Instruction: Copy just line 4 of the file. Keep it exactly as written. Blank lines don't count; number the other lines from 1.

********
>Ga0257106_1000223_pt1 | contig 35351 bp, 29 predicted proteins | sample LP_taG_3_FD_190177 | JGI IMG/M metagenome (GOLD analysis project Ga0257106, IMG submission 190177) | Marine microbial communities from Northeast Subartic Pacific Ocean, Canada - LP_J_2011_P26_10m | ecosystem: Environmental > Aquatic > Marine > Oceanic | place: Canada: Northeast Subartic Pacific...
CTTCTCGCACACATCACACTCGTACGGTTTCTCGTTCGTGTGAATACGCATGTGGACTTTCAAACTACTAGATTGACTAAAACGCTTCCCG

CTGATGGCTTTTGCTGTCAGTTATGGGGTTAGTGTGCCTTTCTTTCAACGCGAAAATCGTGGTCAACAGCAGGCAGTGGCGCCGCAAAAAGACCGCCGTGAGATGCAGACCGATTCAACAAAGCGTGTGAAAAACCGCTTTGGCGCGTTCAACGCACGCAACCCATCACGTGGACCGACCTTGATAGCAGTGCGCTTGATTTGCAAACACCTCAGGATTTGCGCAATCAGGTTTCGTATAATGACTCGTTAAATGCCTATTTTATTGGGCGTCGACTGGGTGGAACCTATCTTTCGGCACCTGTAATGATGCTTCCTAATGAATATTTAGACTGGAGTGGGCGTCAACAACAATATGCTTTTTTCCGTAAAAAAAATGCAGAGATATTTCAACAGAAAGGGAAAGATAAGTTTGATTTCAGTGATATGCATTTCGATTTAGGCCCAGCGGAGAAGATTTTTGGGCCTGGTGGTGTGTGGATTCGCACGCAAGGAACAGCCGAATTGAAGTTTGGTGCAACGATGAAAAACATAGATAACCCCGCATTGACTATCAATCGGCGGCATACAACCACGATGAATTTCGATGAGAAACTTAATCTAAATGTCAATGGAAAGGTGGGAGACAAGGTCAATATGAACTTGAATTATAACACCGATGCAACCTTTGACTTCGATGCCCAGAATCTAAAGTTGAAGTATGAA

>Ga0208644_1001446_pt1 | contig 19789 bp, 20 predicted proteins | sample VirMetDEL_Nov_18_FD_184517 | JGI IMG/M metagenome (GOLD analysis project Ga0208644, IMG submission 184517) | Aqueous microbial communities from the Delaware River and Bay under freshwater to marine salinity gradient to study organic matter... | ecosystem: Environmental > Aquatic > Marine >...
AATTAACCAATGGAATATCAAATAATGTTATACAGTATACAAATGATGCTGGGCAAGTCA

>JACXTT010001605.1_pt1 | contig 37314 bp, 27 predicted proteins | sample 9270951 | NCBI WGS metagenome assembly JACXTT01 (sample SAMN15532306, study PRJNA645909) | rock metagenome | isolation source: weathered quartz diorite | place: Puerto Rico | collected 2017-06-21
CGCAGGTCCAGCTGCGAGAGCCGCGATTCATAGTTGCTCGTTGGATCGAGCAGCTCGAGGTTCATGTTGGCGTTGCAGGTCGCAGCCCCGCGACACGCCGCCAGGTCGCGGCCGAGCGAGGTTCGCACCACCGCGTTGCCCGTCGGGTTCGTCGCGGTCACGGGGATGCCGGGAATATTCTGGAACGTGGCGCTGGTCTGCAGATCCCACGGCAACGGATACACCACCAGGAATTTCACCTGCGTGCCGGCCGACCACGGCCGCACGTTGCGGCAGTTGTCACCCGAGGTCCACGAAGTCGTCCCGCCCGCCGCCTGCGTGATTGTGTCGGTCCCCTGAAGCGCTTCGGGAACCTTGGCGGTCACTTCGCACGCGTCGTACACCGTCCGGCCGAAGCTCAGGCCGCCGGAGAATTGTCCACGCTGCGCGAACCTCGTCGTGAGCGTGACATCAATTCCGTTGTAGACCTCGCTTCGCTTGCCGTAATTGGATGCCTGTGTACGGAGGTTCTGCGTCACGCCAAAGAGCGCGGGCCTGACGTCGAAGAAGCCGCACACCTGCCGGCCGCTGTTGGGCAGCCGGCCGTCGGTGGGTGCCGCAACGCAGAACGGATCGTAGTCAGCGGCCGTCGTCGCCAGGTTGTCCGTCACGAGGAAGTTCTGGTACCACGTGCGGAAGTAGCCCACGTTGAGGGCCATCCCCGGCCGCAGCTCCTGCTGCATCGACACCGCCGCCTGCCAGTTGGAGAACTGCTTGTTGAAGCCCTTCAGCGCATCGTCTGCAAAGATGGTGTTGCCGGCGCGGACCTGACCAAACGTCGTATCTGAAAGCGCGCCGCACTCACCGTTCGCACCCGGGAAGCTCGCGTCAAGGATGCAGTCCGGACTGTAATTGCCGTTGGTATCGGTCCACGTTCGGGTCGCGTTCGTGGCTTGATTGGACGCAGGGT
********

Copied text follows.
>Ga0208644_1001446_pt1 | contig 19789 bp, 20 predicted proteins | sample VirMetDEL_Nov_18_FD_184517 | JGI IMG/M metagenome (GOLD analysis project Ga0208644, IMG submission 184517) | Aqueous microbial communities from the Delaware River and Bay under freshwater to marine salinity gradient to study organic matter... | ecosystem: Environmental > Aquatic > Marine >...